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Apple Posts September 12, 2017 Keynote and New Product Videos

If you didn't follow the live stream or announcements as they unfolded at the Steve Jobs Theater in Cupertino today, Apple has posted the video of the event along with the product videos debuted on stage.

The keynote video can be streamed in Safari here and on the Apple TV using the Apple Events app. A higher quality version should be made available in a few hours through iTunes on the Apple Keynotes podcast.

Apple also posted new commercials and product-reveal videos for the iPhone 8, iPhone X, and Apple Watch Series 3 on its YouTube channel. You can find all those videos below after the break.


You can also follow all of our Apple event coverage through our September 12 hub, or subscribe to the dedicated September 12 RSS feed.

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A Behind-the-Scenes Look at Apple’s Fitness Lab

Men’s Health got a behind the scenes look at the fitness lab where Apple fine-tunes the Apple Watch algorithms that track your health and fitness. Like so many things Apple does, the numbers are staggering. According to Jay Blahnik, Apple’s director of fitness for health technologies:

‘Our lab has collected more data on activity and exercise than any other human performance study in history…. Over the past five years, we’ve logged 33,000 sessions with over 66,000 hours of data, involving more than 10,000 unique participants.’ A typical clinical trial enrolls fewer than a hundred participants.

Men’s Health also takes a look at the motivational messages coming to watchOS 4 and talked to Blahnik about the thinking behind the feature:

“We wanted to really make it easier for people to encourage each other, as well as smack-talk when the moment calls for it,” says Blahnik. “That’s why we have phrases like ‘Shazam’ and ‘You’re on fire.’ I share my activity with about 20 people, and whenever I see what someone else has done, it spurs me to train a little harder. It’s also a fun way to stay in touch.”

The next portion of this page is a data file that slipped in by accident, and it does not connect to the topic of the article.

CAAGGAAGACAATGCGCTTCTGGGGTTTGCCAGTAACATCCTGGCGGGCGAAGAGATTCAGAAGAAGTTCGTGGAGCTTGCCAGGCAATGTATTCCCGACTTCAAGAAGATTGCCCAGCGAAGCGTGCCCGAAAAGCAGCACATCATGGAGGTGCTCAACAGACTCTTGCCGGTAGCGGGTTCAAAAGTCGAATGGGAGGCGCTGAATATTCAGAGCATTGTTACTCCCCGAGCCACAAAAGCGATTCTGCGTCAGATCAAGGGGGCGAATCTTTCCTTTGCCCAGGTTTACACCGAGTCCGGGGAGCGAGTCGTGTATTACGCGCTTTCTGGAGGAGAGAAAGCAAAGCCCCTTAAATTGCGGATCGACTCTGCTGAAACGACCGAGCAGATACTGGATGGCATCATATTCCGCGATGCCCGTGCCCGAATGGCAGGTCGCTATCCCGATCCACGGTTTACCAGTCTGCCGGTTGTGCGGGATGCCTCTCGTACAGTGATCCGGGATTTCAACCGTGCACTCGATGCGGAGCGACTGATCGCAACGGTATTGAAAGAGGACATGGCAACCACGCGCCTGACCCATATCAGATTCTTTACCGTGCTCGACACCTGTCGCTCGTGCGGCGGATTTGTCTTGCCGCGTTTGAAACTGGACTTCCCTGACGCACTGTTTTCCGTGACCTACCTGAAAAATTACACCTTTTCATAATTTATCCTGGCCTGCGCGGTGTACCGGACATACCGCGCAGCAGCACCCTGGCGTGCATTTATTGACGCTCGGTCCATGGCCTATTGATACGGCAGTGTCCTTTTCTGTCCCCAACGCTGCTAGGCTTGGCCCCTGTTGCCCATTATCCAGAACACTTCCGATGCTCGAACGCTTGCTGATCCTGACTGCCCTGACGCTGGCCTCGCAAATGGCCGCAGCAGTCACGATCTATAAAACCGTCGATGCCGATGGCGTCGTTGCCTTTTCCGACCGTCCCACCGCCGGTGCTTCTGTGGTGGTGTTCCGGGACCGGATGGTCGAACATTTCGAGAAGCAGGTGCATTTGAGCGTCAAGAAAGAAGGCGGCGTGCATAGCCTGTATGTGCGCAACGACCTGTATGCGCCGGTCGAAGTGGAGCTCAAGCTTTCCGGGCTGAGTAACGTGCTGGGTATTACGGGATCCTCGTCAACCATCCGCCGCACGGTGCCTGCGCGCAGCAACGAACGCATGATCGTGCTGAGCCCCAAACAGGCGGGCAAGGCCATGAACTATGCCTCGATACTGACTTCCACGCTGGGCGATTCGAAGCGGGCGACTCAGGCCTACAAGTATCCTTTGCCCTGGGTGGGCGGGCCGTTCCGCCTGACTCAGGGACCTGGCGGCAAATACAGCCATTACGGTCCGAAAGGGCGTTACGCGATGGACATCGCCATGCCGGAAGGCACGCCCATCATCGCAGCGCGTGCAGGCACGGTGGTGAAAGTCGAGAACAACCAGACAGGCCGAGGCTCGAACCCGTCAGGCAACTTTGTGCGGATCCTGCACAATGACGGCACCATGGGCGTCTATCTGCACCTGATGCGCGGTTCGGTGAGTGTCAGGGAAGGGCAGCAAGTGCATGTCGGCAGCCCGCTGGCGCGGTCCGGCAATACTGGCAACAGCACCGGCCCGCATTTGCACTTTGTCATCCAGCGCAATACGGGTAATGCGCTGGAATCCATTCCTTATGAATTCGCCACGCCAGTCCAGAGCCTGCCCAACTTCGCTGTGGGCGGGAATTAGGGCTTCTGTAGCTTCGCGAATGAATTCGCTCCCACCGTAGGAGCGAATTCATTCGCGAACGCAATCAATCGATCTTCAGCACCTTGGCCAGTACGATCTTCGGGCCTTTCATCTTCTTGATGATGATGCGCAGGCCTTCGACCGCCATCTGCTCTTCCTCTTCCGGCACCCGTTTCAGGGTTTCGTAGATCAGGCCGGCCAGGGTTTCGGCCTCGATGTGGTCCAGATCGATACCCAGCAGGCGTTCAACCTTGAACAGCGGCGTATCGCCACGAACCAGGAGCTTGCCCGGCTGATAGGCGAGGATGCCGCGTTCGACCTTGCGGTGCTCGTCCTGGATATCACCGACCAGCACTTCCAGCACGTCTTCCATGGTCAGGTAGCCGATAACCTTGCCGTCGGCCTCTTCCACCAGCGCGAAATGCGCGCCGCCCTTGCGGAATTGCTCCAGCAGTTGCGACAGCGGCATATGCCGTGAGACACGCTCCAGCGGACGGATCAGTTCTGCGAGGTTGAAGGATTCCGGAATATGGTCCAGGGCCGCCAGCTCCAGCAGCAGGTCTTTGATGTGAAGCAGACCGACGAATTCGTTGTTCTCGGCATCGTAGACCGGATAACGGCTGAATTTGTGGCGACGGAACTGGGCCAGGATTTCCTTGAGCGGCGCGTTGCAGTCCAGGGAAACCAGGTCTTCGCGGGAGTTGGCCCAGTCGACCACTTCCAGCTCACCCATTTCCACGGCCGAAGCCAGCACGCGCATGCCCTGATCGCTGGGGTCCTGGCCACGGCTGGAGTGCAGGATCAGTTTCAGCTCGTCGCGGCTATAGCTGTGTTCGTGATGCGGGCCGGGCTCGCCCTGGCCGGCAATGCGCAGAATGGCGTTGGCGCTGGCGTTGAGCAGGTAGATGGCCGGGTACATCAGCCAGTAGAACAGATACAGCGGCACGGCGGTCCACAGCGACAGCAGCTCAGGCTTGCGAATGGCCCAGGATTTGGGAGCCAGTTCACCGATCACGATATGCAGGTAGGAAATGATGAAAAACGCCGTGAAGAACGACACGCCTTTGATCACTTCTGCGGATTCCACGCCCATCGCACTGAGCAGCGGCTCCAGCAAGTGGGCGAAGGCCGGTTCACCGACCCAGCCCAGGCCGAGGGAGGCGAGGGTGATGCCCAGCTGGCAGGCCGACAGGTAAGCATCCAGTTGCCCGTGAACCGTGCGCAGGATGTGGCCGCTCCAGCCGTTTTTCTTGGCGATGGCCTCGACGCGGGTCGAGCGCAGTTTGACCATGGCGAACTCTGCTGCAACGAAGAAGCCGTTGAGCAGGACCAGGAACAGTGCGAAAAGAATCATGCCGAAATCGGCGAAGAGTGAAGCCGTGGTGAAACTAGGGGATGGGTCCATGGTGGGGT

The refinements that Apple has made to watchOS 4 seem minor in print, but having tried the beta for about a month, I’ve been pleasantly surprised at the impact they’ve had, especially with respect to the fitness features of the Watch. Now more than ever, it feels like Apple has figured out what the Watch does best and is putting all its wood behind those arrows.

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watchOS 4 Introduces Proactive Watch Face, Streamlined Navigation, and Fresh Refinements

Yesterday at Apple's WWDC keynote, watchOS 4 was introduced alongside updates to iOS and macOS. The latest version of the Apple Watch's operating system features few major improvements, instead focusing on a variety of smaller updates that, taken together, add up to a solid release.

watchOS 4 takes the tasks that the Apple Watch already does well and makes them better. It features new ways to receive proactive information, to track health and fitness data, and more. It also streamlines navigation in a number of subtle ways to require less user interaction, such as fewer button presses and app switches.